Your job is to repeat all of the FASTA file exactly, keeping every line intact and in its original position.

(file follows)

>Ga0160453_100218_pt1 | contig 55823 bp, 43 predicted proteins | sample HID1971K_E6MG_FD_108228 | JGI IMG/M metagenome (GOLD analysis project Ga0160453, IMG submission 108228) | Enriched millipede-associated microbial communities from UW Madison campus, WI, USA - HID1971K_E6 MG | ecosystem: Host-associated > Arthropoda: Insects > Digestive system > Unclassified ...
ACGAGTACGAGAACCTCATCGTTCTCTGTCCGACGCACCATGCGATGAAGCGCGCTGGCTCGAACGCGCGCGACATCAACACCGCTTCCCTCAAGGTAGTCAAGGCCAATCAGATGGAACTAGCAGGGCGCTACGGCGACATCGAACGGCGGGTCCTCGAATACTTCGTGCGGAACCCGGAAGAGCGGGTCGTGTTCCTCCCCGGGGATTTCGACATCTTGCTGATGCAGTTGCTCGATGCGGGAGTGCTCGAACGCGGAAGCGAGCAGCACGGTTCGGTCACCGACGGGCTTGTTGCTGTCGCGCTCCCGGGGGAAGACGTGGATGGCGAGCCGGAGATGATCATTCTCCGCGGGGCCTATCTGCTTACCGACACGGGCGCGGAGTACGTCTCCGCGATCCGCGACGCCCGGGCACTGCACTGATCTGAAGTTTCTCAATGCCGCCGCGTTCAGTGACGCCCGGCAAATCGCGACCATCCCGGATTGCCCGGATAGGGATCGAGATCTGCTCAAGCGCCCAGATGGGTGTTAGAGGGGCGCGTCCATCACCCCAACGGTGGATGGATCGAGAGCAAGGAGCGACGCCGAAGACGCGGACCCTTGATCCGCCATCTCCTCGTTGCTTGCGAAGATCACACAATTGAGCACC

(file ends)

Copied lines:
>Ga0160453_100218_pt1 | contig 55823 bp, 43 predicted proteins | sample HID1971K_E6MG_FD_108228 | JGI IMG/M metagenome (GOLD analysis project Ga0160453, IMG submission 108228) | Enriched millipede-associated microbial communities from UW Madison campus, WI, USA - HID1971K_E6 MG | ecosystem: Host-associated > Arthropoda: Insects > Digestive system > Unclassified ...
ACGAGTACGAGAACCTCATCGTTCTCTGTCCGACGCACCATGCGATGAAGCGCGCTGGCTCGAACGCGCGCGACATCAACACCGCTTCCCTCAAGGTAGTCAAGGCCAATCAGATGGAACTAGCAGGGCGCTACGGCGACATCGAACGGCGGGTCCTCGAATACTTCGTGCGGAACCCGGAAGAGCGGGTCGTGTTCCTCCCCGGGGATTTCGACATCTTGCTGATGCAGTTGCTCGATGCGGGAGTGCTCGAACGCGGAAGCGAGCAGCACGGTTCGGTCACCGACGGGCTTGTTGCTGTCGCGCTCCCGGGGGAAGACGTGGATGGCGAGCCGGAGATGATCATTCTCCGCGGGGCCTATCTGCTTACCGACACGGGCGCGGAGTACGTCTCCGCGATCCGCGACGCCCGGGCACTGCACTGATCTGAAGTTTCTCAATGCCGCCGCGTTCAGTGACGCCCGGCAAATCGCGACCATCCCGGATTGCCCGGATAGGGATCGAGATCTGCTCAAGCGCCCAGATGGGTGTTAGAGGGGCGCGTCCATCACCCCAACGGTGGATGGATCGAGAGCAAGGAGCGACGCCGAAGACGCGGACCCTTGATCCGCCATCTCCTCGTTGCTTGCGAAGATCACACAATTGAGCACC